Influential English post-punk group The Fall is returning to Australia this October to perform shows in Brisbane, Sydney and Melbourne.
The Fall and its leader Mark E. Smith have a place as one of the most pre-eminent groups in any discerning musical history across the last four decades. The Fall, more than any other group, are definitive and transcendent of a whole musical world and pop culture: post-punk.
UK label Easy Action is launching into its three-legged re-issue campaign for trans-Atlantic super group the Hydromatics by leading off with the band’s next-to-last studio recording. And with good reason. “Powerglide” is the perfect meeting place of blue-collar Detroit rock and roll and blue-eyed soul.
“Powerglide” came out in 2001 but if you can remember blinking back then you probably missed it. No sooner had it landed in the racks then the Italian label that put it out went belly-up. Fourteen years later, the gap in the market for genuine, rocking soul with power is larger than ever, so it deserves to sell by the truckload.
This lavish double CD package closes the lid on the first life of the Hard-Ons, nicely. Not in the literal sense of the term. Far from it. It's like a skateboard ride down a very rough track, a mix of disparate hardcore and metal songs that sits at odds with much of what came before.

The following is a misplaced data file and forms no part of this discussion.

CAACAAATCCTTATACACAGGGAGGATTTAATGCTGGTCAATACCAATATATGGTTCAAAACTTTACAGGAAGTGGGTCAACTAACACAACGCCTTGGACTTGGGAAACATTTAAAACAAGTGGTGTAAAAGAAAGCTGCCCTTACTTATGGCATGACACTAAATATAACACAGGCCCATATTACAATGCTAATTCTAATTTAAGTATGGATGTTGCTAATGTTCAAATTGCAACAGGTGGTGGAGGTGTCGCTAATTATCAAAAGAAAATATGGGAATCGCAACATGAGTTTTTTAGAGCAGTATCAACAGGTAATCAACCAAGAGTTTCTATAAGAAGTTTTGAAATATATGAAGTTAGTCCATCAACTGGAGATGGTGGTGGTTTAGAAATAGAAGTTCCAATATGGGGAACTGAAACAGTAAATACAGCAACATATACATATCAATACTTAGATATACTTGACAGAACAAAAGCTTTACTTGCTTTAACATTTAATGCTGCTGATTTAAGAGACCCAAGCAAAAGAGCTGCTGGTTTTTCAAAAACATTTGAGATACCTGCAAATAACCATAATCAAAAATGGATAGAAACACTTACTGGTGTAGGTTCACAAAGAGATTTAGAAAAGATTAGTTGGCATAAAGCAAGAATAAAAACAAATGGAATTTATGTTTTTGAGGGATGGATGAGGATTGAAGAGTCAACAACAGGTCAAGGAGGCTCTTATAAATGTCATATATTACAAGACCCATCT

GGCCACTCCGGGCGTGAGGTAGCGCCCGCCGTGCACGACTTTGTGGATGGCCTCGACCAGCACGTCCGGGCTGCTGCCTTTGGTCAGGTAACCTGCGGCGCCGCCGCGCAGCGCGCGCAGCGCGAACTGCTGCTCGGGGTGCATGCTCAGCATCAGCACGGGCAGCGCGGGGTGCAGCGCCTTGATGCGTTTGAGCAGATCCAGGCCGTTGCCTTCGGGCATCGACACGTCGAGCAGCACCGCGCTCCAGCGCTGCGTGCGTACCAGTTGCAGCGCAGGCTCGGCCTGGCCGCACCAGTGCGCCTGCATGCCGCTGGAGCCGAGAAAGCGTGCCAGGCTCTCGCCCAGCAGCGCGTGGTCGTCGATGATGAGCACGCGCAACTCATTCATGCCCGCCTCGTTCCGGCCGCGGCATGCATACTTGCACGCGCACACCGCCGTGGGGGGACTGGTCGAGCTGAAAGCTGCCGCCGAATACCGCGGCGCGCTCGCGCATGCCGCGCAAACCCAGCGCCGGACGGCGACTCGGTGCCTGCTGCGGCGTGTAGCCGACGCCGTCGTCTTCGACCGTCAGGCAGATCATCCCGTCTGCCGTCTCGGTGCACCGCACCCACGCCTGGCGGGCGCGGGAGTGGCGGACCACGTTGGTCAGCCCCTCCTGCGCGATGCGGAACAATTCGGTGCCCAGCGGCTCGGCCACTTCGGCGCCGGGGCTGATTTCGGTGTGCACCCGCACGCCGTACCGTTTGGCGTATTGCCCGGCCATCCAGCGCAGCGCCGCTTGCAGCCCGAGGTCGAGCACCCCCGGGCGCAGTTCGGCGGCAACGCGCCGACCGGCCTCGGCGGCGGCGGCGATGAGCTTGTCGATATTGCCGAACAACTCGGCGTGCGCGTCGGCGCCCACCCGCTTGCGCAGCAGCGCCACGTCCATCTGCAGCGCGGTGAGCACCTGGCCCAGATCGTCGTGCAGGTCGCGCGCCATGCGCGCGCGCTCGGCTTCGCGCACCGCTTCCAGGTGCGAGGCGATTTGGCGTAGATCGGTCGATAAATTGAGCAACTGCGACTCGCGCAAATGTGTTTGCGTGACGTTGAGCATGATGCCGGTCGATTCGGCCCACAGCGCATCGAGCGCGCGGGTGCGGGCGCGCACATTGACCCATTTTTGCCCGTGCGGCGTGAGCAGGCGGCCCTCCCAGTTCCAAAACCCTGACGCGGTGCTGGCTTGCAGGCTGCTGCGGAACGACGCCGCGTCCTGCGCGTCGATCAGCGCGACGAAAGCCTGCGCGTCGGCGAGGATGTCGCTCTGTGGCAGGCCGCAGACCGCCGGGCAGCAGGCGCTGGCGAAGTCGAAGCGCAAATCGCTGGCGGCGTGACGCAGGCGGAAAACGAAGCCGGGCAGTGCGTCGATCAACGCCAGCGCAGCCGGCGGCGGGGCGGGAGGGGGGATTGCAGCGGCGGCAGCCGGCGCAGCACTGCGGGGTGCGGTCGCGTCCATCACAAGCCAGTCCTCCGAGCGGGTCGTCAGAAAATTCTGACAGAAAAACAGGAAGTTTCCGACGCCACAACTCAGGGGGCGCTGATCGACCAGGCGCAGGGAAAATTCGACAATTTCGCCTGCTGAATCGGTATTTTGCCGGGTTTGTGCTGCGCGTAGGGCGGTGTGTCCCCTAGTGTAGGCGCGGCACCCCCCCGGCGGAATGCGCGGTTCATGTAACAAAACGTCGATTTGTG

When the original album came out in mid-1993, nobody knew (but band members could sense) that it was the last recording by the Hard-Ons with their original line-up. That's the context and it now makes sense.
It’s funny how records released in the past evoke specific memories when revisited years later. For me, this one doesn’t throw up much. I think I bought it well after it came out. It seems lots of fans shared that indifference.
From 1970-76, Buffalo were undoubtedly one of Australia’s greatest high-energy, rock and roll bands. They were a great example of four musicians whose combined musical chemistry created devastating results.
Their five original albums (on the great Vertigo label) sell for massive amounts of money on eBay. Decent condition copies are practically hard to come by, as most of Buffalo’s original 1970’s fanbase were drugged/drunken freaks who trashed those albums at their hippy parties.
After the band broke up Pete Wells put together Rose Tattoo, Dave Tice based himself in England where he joined great R & B/pub rock combo The Count Bishops.
We don’t have pop stars in Australia any more. In their place, we have reality TV-manufactured, milksop product whose fame is carefully designed to meet a demographical need and is disposable as the songs somebody else writes for them. Just as the tag “R & B” has been diluted beyond recognition, these people aren’t pop stars in the true sense of the term.
You might know him for an infamous TV fist fight with a shock jock (and, hey, that was almost one lifetime ago) but back in the 1960s, Normie Rowe was one of Australia’s first bona fide pop stars. There was no need to manufacture stars back then – the media certainly was complicit but they largely just appeared – and the good looking Rowe inspired teen adulation on the back of a string of national hits.